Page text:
£40 to watch a newly released film at home? Apple's latest plan to replace the cinema

Apple already has the hardware in place, but would such a service be thwarted by licensing?Apple

Would you pay £40 to watch a new film at home while it is still showing at the cinema? Apple is hoping you will, as it works on an upmarket rival to Netflix and Amazon Prime Video.

The iPhone maker is believed to be in talks with cinema chains and film production companies to create a service through which films could be watched at home just two weeks after their cinema release date. Apple is said to be working with Comcast, the US broadcasting giant and owner of Universal Pictures.

According to Bloomberg, major Hollywood studios (apart from Walt Disney) are "eager to introduce a new product to make up for declining sales of DVDs and other home entertainment in the age of Netflix."

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The report claims Apple and Comcast have been negotiating with studios for months, but have so far failed to find a way to create a $30 to $50 (£23 to £39) service which would be beneficial to all parties.

Through its Apple TV set-top box, the company already has the hardware in place to stream movies to customers' homes, but licensing such a service is often fraught with complications, especially when offering content in multiple countries, as would doubtless be Apple's goal here.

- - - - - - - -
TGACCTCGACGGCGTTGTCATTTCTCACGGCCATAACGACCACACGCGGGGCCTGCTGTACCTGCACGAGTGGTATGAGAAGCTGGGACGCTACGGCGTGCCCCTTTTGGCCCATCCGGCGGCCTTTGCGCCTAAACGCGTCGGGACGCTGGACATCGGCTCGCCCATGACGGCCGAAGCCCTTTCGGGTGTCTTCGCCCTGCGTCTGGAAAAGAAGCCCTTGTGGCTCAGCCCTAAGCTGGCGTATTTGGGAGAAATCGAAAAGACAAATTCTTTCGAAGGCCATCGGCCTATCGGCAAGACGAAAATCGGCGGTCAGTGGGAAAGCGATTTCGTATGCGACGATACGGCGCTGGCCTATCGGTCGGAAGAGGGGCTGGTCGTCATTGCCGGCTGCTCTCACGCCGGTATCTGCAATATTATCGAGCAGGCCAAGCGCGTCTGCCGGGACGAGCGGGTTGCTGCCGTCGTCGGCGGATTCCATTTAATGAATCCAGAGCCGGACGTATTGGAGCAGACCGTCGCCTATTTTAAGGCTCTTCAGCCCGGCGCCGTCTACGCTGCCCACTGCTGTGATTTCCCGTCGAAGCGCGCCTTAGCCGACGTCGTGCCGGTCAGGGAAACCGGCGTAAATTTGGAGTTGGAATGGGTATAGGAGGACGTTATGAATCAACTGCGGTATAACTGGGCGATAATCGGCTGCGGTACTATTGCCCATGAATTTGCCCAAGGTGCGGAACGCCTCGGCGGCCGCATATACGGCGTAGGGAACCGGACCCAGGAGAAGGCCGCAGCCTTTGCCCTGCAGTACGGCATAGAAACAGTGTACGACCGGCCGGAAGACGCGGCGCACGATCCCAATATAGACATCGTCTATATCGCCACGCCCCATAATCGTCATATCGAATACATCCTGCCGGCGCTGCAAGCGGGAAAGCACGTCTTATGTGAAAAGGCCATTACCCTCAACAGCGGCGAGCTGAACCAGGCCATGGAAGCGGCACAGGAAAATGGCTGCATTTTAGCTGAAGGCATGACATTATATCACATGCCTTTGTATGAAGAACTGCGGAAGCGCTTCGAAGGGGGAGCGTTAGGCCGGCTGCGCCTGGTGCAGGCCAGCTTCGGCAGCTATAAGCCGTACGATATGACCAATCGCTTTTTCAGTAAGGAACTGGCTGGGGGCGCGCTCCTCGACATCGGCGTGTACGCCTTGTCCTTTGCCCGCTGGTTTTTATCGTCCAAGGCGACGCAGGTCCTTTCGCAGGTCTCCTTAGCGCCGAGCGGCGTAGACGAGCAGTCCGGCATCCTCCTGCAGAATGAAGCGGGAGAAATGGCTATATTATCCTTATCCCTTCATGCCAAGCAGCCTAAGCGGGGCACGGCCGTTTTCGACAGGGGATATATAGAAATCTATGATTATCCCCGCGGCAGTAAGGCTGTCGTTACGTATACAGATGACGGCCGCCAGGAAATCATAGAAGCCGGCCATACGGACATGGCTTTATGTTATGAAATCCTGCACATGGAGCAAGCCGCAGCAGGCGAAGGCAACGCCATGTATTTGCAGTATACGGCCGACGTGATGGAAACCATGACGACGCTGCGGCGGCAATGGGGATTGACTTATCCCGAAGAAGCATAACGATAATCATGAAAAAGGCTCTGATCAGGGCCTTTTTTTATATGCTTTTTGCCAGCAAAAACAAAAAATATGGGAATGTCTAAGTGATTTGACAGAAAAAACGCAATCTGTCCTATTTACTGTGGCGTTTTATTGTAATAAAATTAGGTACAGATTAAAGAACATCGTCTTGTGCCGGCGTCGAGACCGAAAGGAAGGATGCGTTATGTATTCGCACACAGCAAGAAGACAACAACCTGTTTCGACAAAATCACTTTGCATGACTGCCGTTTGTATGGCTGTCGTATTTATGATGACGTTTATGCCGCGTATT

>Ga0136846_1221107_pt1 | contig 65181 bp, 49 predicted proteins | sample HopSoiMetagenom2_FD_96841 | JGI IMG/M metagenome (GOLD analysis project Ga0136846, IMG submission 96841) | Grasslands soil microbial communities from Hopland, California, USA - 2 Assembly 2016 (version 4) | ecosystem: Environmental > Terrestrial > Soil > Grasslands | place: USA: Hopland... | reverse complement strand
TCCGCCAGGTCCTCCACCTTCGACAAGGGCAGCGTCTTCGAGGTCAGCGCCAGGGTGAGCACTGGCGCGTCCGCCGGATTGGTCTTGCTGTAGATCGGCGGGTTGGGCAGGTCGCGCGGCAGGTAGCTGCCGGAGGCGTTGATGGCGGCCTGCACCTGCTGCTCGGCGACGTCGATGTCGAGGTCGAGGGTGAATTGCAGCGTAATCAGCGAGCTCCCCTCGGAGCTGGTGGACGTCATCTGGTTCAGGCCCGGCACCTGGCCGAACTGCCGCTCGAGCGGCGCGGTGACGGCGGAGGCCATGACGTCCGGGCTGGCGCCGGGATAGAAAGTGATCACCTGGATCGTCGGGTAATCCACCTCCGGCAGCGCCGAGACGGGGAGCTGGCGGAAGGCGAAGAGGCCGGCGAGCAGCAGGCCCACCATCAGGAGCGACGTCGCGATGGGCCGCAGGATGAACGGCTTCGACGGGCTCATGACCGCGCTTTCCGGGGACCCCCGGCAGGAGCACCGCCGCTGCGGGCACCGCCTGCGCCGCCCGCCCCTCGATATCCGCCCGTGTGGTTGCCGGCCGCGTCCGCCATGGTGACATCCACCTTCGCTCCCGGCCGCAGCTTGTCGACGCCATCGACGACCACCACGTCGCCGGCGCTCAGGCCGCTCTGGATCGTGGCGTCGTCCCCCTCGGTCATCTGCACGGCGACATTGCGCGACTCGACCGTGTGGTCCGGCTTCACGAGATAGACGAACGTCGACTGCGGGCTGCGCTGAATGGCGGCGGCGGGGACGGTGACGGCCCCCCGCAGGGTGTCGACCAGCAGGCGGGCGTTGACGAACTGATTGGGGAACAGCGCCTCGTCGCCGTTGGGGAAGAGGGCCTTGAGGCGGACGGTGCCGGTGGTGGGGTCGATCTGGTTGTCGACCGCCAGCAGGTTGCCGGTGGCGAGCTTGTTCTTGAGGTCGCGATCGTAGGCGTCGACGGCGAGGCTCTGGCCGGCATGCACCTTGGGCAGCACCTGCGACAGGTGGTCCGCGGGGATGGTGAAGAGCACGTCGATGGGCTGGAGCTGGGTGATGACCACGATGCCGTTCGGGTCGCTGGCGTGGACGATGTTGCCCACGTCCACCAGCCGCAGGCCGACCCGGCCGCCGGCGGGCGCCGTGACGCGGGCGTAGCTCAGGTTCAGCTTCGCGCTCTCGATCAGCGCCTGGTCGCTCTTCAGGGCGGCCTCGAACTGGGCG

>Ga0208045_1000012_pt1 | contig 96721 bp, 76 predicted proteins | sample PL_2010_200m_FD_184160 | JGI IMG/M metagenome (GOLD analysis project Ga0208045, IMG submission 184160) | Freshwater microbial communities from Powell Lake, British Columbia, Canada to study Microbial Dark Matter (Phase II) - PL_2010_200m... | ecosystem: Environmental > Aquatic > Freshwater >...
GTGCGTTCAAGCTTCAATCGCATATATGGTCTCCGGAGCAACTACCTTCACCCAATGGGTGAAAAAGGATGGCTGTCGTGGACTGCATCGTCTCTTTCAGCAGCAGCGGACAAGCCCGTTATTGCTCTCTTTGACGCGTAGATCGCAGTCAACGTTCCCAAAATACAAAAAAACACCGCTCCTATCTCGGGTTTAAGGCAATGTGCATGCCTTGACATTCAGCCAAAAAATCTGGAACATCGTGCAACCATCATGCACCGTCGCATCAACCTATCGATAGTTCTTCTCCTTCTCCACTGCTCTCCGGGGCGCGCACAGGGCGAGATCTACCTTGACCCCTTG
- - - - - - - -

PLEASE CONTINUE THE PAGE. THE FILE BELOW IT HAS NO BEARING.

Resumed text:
Although such a service sounds alien to consumers used to waiting nine months for the DVD release and over a year before new films reach streaming services such as Netflix, Apple isn't the first to venture down the home-cinema path.

Prima Cinema is a US company which sells a $35,000 set-top box, through which customers can watch films on the same day they arrive in the cinema - for $500 per film. Users must scan their fingerprint on the box each time they want to download a film, and Prima Cinema says the image quality is "twice the sharpness of Blu-Ray". The box can hold 50 feature-length films.

While those figures make Apple's proposed pricing seem like good value, paying $50 to watch a two-week-old film, or $30 for one that is up to six weeks old will likely be a hard sell for consumers used to paying half that to visit the cinema on day one.

Sources familiar with the company's plans say the service could arrive as soon as early 2018. Separately, Lions Gate Entertainment says it expects a service of this type - although not necessarily from Apple - to be "introduced in the next 12 months."

As is par for the course with Apple, the company does not comment on rumour, speculation and unannounced products or services.

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